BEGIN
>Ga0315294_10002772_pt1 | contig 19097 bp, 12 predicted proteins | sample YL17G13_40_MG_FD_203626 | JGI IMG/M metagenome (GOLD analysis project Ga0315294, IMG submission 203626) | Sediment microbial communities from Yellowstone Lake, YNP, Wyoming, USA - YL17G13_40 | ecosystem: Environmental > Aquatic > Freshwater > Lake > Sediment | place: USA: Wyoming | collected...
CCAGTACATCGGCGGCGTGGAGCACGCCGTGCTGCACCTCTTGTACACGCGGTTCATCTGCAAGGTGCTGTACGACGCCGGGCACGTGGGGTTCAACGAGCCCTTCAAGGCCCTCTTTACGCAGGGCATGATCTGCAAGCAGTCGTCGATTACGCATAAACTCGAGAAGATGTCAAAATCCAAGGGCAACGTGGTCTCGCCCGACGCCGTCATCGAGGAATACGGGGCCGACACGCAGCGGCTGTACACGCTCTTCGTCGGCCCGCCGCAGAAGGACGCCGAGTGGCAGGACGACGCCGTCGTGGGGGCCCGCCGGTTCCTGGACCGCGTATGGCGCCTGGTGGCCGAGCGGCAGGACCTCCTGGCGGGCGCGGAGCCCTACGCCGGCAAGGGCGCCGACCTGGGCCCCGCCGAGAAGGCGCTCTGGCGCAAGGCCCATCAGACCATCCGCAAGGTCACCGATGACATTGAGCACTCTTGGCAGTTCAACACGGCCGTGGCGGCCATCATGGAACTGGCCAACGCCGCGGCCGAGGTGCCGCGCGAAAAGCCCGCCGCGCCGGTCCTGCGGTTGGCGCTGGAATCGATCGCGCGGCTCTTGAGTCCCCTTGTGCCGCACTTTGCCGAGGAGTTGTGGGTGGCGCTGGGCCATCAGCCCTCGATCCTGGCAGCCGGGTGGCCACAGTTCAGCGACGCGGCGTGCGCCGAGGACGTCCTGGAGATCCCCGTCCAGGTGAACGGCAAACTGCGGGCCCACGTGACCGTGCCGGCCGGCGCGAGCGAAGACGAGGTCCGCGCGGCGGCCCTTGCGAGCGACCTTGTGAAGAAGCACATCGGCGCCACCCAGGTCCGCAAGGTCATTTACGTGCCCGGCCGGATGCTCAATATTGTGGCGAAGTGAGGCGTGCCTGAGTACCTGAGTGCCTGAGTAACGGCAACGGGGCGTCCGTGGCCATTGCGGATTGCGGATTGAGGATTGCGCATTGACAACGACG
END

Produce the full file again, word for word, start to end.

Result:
>Ga0315294_10002772_pt1 | contig 19097 bp, 12 predicted proteins | sample YL17G13_40_MG_FD_203626 | JGI IMG/M metagenome (GOLD analysis project Ga0315294, IMG submission 203626) | Sediment microbial communities from Yellowstone Lake, YNP, Wyoming, USA - YL17G13_40 | ecosystem: Environmental > Aquatic > Freshwater > Lake > Sediment | place: USA: Wyoming | collected...
CCAGTACATCGGCGGCGTGGAGCACGCCGTGCTGCACCTCTTGTACACGCGGTTCATCTGCAAGGTGCTGTACGACGCCGGGCACGTGGGGTTCAACGAGCCCTTCAAGGCCCTCTTTACGCAGGGCATGATCTGCAAGCAGTCGTCGATTACGCATAAACTCGAGAAGATGTCAAAATCCAAGGGCAACGTGGTCTCGCCCGACGCCGTCATCGAGGAATACGGGGCCGACACGCAGCGGCTGTACACGCTCTTCGTCGGCCCGCCGCAGAAGGACGCCGAGTGGCAGGACGACGCCGTCGTGGGGGCCCGCCGGTTCCTGGACCGCGTATGGCGCCTGGTGGCCGAGCGGCAGGACCTCCTGGCGGGCGCGGAGCCCTACGCCGGCAAGGGCGCCGACCTGGGCCCCGCCGAGAAGGCGCTCTGGCGCAAGGCCCATCAGACCATCCGCAAGGTCACCGATGACATTGAGCACTCTTGGCAGTTCAACACGGCCGTGGCGGCCATCATGGAACTGGCCAACGCCGCGGCCGAGGTGCCGCGCGAAAAGCCCGCCGCGCCGGTCCTGCGGTTGGCGCTGGAATCGATCGCGCGGCTCTTGAGTCCCCTTGTGCCGCACTTTGCCGAGGAGTTGTGGGTGGCGCTGGGCCATCAGCCCTCGATCCTGGCAGCCGGGTGGCCACAGTTCAGCGACGCGGCGTGCGCCGAGGACGTCCTGGAGATCCCCGTCCAGGTGAACGGCAAACTGCGGGCCCACGTGACCGTGCCGGCCGGCGCGAGCGAAGACGAGGTCCGCGCGGCGGCCCTTGCGAGCGACCTTGTGAAGAAGCACATCGGCGCCACCCAGGTCCGCAAGGTCATTTACGTGCCCGGCCGGATGCTCAATATTGTGGCGAAGTGAGGCGTGCCTGAGTACCTGAGTGCCTGAGTAACGGCAACGGGGCGTCCGTGGCCATTGCGGATTGCGGATTGAGGATTGCGCATTGACAACGACG